The ModPo team do not believe that they offer a course or a text book. Instead they offer a set of resources, synchronously once a year for 10 weeks, including links to a huge number of open resources. They have nurtured a dynamic community which helps with the curation of these resources. It is not ModPo’s intention to replace existing courses.

They believe that the most powerful learning in this dynamic environment can be experienced in the discussion forums and through the live webcasts. For them the advantage of the forums is that the discussion cannot be controlled or predicted. Close reading of poetry is an open activity which requires the collective intelligence of lots of people and in ModPo this is the collective intelligence of a global community of lovers of poetry.

ModPo – Learn how to undo the way in which we read

Al Filreis’ Modern and Contemporary American Poetry (ModPo) open course/Coursera MOOC has started again today. This is the third iteration of this course. I didn’t catch it first time around, but I did complete the course last year (2013).

I have just listened to the introductory video, which I realize is the same one that was posted in 2013, but it has still had the same motivating effect on me as it did last year, although it is interesting how this time, now knowing the poets that are being talked about, I have heard different messages.

If you have not participated in ModPo before, then I can recommend it. I know very little about poetry, little more than what I learned in this course last year. I have some poetry books on my bookshelf and I like to hear others talk about and read poetry, but I don’t seek it out for myself. So why would I return to ModPo a second time?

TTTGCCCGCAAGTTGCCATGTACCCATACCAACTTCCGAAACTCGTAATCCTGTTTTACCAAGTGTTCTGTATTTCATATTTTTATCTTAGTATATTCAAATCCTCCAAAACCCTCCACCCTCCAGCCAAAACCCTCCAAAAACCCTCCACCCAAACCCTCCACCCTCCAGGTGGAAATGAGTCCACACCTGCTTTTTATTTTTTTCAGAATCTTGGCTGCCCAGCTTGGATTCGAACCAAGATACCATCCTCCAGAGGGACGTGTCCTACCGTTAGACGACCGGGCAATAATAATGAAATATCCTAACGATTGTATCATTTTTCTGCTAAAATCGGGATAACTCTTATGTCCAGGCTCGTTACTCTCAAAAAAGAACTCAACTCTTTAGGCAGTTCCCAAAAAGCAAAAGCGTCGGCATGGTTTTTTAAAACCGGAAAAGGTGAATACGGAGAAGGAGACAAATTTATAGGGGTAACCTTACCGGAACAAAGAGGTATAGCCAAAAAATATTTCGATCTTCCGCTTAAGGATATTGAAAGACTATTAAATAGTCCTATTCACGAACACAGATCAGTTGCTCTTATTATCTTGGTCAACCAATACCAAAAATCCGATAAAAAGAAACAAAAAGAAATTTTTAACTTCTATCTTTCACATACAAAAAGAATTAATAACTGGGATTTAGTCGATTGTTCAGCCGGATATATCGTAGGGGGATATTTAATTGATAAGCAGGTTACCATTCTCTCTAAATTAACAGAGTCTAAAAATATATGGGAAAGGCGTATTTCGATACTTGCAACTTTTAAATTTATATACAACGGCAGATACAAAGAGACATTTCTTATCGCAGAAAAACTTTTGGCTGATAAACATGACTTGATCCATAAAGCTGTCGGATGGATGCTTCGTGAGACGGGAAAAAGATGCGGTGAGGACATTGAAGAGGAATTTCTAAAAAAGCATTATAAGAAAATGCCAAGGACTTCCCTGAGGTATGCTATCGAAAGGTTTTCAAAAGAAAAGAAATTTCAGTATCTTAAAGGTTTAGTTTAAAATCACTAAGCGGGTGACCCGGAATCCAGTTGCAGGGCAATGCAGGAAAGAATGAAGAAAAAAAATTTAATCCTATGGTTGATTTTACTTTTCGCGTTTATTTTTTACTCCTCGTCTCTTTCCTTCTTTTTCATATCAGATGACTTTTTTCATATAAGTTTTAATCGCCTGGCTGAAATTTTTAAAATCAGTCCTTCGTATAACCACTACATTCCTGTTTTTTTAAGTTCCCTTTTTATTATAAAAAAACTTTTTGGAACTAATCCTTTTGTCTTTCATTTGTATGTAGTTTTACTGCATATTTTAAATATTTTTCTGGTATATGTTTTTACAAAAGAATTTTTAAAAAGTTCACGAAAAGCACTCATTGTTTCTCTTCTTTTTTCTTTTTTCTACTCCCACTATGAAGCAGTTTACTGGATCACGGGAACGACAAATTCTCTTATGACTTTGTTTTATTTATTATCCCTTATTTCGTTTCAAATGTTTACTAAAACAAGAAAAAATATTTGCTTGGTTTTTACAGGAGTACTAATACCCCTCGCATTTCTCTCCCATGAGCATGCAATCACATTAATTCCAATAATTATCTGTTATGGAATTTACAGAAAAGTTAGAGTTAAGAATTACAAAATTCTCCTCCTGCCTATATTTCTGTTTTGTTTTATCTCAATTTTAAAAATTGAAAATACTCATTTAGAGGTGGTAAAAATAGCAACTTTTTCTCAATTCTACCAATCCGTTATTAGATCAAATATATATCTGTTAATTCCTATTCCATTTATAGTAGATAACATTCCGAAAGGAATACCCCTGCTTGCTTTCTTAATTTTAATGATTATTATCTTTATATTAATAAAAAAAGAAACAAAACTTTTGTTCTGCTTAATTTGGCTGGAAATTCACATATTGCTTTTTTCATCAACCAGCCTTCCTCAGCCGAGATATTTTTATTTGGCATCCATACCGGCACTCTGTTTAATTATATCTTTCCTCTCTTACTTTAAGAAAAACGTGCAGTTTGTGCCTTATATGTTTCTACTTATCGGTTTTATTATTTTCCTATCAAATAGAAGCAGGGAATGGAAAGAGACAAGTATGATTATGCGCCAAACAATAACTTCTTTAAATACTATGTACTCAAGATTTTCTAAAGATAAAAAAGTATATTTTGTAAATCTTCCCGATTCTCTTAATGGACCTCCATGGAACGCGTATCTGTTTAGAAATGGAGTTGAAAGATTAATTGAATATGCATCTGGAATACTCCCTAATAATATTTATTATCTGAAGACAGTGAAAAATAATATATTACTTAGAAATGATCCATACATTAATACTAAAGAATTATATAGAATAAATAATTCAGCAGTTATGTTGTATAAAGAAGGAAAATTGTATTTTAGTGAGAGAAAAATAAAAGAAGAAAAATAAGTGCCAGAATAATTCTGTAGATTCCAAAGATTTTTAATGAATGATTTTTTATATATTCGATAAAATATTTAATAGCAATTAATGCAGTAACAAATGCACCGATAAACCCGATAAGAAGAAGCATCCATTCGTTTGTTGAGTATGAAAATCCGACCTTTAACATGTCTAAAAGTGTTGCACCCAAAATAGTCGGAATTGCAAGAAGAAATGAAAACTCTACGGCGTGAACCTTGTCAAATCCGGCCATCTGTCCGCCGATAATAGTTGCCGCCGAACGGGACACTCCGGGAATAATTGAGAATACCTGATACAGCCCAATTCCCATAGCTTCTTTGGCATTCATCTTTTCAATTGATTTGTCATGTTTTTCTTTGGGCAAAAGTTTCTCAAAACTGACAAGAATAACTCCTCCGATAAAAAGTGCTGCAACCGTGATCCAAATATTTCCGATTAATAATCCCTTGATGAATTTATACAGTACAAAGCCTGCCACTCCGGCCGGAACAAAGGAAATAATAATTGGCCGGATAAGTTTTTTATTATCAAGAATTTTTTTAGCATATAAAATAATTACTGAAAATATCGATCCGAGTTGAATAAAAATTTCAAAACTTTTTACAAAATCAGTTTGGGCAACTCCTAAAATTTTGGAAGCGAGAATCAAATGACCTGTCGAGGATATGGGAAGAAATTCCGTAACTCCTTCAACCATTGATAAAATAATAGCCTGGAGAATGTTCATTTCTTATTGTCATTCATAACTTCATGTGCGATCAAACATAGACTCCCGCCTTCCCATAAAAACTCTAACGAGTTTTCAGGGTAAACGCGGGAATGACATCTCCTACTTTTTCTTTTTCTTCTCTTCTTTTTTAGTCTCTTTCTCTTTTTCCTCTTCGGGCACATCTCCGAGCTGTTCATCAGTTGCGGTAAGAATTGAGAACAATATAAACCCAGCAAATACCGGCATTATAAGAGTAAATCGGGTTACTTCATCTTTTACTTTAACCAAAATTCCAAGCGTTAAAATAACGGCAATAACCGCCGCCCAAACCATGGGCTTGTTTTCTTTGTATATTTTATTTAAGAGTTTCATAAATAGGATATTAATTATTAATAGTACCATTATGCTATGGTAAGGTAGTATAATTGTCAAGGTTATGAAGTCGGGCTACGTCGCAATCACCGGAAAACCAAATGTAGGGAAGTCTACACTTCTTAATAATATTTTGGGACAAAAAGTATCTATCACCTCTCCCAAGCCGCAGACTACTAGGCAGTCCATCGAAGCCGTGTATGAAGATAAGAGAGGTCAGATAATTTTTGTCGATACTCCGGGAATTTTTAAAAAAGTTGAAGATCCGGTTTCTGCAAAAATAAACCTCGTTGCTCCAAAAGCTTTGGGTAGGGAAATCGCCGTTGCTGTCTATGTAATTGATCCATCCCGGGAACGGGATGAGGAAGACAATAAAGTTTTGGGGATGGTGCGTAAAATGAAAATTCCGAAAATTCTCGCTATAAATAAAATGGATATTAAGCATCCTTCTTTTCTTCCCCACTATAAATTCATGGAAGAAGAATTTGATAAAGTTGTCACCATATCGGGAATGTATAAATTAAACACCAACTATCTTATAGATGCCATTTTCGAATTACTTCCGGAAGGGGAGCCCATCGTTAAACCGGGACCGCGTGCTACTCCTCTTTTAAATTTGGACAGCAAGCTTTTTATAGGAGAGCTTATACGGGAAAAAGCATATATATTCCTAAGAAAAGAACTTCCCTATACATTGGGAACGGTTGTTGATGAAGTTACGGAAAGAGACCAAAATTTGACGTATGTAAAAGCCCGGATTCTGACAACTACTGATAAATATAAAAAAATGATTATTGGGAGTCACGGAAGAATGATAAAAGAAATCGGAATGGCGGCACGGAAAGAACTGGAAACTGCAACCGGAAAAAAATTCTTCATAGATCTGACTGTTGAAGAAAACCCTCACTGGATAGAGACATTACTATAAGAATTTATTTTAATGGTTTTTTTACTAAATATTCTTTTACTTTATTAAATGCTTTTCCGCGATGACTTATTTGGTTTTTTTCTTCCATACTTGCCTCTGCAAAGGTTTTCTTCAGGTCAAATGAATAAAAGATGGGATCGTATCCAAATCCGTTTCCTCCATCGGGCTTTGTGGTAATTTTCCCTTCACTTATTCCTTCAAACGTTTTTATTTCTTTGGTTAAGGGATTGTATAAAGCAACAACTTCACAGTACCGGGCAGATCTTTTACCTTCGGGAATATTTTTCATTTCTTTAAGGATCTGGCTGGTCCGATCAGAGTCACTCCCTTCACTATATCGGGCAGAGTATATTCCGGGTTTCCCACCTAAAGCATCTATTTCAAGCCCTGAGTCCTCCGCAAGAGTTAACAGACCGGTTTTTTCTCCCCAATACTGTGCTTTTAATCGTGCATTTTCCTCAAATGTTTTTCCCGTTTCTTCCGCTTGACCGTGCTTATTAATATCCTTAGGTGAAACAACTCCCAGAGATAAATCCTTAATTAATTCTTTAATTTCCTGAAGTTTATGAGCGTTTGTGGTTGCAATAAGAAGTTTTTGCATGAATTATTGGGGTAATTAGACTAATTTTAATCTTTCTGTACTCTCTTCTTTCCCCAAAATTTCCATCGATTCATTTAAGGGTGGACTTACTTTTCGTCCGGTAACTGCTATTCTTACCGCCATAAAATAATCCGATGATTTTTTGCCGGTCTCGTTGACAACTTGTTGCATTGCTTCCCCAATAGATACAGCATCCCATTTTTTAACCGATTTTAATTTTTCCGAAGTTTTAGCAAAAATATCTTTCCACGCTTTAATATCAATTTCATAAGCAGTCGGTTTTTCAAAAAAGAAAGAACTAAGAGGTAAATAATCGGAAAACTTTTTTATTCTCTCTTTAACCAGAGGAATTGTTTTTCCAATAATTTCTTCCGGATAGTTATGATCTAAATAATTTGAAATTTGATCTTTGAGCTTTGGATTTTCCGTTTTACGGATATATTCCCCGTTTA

My work and real interest is in how people learn. What I find so fascinating about ModPo is how much of what happens in this course resonates with my own personal interest in how people learn. There is so much to learn from the way in which the poets use language for meaning making.

So what is it that makes ModPo (for me) such an effective learning environment?

A lot of my work and research focuses on open and emergent learning. A Coursera MOOC is, by my definition, not 100% open. For example, I can’t research the learning that takes place in the ModPo discussion forums. That data belongs to Coursera. I cannot assume that the resources within ModPo are openly available (although some of them are). I have to check copyright. I cannot take the ModPo syllabus and remix and repurpose it for my own ends – not that I want to. I am just making the point that ModPo does not fulfill some of criteria for openness that from my research need to be present for emergent learning. But it must fulfil enough, as there is plenty of evidence of emergent and even transformational learning in ModPo.